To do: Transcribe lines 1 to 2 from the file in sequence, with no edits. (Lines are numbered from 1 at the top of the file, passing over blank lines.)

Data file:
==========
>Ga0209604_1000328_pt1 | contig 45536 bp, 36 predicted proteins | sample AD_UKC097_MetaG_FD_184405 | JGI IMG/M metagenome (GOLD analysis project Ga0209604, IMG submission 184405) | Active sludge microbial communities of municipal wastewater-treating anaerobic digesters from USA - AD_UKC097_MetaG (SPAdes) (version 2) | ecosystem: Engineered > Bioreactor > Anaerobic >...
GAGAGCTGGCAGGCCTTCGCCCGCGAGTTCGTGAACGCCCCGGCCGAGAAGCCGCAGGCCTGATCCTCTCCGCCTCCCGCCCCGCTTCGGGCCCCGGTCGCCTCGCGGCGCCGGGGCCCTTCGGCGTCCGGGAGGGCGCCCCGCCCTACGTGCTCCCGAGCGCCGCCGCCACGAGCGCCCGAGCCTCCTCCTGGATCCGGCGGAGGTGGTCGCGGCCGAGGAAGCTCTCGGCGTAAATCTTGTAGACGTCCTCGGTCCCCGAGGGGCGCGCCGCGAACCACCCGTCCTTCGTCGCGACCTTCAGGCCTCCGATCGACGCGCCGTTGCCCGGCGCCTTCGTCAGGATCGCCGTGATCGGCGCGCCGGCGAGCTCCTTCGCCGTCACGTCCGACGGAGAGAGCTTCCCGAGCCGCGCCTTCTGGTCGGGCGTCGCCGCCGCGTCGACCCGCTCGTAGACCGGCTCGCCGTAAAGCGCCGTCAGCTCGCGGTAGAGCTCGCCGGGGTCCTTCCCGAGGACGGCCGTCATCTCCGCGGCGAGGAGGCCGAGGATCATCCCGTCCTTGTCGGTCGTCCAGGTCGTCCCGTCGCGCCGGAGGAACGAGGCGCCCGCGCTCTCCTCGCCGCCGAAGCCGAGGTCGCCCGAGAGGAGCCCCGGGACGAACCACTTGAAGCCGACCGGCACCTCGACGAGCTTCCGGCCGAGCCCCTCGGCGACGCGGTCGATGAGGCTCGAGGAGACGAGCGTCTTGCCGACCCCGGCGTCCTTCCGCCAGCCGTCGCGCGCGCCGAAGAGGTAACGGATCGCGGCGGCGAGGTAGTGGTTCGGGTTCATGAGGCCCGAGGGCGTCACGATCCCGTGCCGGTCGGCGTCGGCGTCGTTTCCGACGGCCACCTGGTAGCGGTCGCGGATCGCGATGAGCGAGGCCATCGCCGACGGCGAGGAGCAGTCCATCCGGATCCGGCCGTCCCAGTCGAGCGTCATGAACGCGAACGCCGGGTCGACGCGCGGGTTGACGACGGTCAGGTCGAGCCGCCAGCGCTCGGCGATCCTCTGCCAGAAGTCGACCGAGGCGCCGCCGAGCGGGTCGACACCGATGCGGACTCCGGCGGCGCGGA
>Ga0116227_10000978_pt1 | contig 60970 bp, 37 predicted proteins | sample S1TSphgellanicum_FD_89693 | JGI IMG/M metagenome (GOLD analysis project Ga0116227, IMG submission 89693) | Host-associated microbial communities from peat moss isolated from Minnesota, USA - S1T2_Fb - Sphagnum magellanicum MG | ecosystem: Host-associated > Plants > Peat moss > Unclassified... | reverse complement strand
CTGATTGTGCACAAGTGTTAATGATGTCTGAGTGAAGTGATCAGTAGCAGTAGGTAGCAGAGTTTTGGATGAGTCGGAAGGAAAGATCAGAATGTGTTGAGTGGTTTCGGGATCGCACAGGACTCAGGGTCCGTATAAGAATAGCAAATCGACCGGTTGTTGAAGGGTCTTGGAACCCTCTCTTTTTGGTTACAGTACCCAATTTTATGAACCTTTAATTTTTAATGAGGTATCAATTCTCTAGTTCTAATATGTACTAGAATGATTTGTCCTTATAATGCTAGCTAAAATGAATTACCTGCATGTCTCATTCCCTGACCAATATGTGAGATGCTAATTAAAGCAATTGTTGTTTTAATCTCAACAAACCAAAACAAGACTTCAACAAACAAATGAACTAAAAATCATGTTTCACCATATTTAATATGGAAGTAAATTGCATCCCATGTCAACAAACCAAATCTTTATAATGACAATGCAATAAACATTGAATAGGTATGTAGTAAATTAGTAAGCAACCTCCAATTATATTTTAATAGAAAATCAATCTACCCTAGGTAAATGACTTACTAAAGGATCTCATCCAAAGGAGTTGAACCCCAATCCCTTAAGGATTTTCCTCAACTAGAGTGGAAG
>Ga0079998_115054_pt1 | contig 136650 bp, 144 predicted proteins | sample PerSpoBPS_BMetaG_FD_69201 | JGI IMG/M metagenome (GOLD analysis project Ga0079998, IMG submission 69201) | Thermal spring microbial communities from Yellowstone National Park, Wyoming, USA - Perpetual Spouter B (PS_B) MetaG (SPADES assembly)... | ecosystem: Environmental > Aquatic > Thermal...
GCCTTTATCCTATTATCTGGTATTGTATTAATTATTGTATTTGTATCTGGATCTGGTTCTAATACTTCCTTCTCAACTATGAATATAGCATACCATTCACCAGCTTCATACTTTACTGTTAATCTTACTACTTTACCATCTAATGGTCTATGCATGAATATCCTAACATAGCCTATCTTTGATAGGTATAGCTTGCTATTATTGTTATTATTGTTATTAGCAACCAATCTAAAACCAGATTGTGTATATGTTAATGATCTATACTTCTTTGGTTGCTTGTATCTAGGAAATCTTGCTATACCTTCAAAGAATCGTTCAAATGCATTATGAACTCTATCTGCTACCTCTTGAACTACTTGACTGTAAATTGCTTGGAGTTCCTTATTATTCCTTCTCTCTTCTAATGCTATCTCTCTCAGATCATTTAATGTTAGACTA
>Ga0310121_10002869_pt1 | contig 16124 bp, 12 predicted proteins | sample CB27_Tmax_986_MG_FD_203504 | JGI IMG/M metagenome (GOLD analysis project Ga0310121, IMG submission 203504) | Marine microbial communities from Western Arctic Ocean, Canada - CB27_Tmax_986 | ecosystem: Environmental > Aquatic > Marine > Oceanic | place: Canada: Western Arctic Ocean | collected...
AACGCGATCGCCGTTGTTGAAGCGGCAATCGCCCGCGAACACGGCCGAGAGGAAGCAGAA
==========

>Ga0209604_1000328_pt1 | contig 45536 bp, 36 predicted proteins | sample AD_UKC097_MetaG_FD_184405 | JGI IMG/M metagenome (GOLD analysis project Ga0209604, IMG submission 184405) | Active sludge microbial communities of municipal wastewater-treating anaerobic digesters from USA - AD_UKC097_MetaG (SPAdes) (version 2) | ecosystem: Engineered > Bioreactor > Anaerobic >...
GAGAGCTGGCAGGCCTTCGCCCGCGAGTTCGTGAACGCCCCGGCCGAGAAGCCGCAGGCCTGATCCTCTCCGCCTCCCGCCCCGCTTCGGGCCCCGGTCGCCTCGCGGCGCCGGGGCCCTTCGGCGTCCGGGAGGGCGCCCCGCCCTACGTGCTCCCGAGCGCCGCCGCCACGAGCGCCCGAGCCTCCTCCTGGATCCGGCGGAGGTGGTCGCGGCCGAGGAAGCTCTCGGCGTAAATCTTGTAGACGTCCTCGGTCCCCGAGGGGCGCGCCGCGAACCACCCGTCCTTCGTCGCGACCTTCAGGCCTCCGATCGACGCGCCGTTGCCCGGCGCCTTCGTCAGGATCGCCGTGATCGGCGCGCCGGCGAGCTCCTTCGCCGTCACGTCCGACGGAGAGAGCTTCCCGAGCCGCGCCTTCTGGTCGGGCGTCGCCGCCGCGTCGACCCGCTCGTAGACCGGCTCGCCGTAAAGCGCCGTCAGCTCGCGGTAGAGCTCGCCGGGGTCCTTCCCGAGGACGGCCGTCATCTCCGCGGCGAGGAGGCCGAGGATCATCCCGTCCTTGTCGGTCGTCCAGGTCGTCCCGTCGCGCCGGAGGAACGAGGCGCCCGCGCTCTCCTCGCCGCCGAAGCCGAGGTCGCCCGAGAGGAGCCCCGGGACGAACCACTTGAAGCCGACCGGCACCTCGACGAGCTTCCGGCCGAGCCCCTCGGCGACGCGGTCGATGAGGCTCGAGGAGACGAGCGTCTTGCCGACCCCGGCGTCCTTCCGCCAGCCGTCGCGCGCGCCGAAGAGGTAACGGATCGCGGCGGCGAGGTAGTGGTTCGGGTTCATGAGGCCCGAGGGCGTCACGATCCCGTGCCGGTCGGCGTCGGCGTCGTTTCCGACGGCCACCTGGTAGCGGTCGCGGATCGCGATGAGCGAGGCCATCGCCGACGGCGAGGAGCAGTCCATCCGGATCCGGCCGTCCCAGTCGAGCGTCATGAACGCGAACGCCGGGTCGACGCGCGGGTTGACGACGGTCAGGTCGAGCCGCCAGCGCTCGGCGATCCTCTGCCAGAAGTCGACCGAGGCGCCGCCGAGCGGGTCGACACCGATGCGGACTCCGGCGGCGCGGA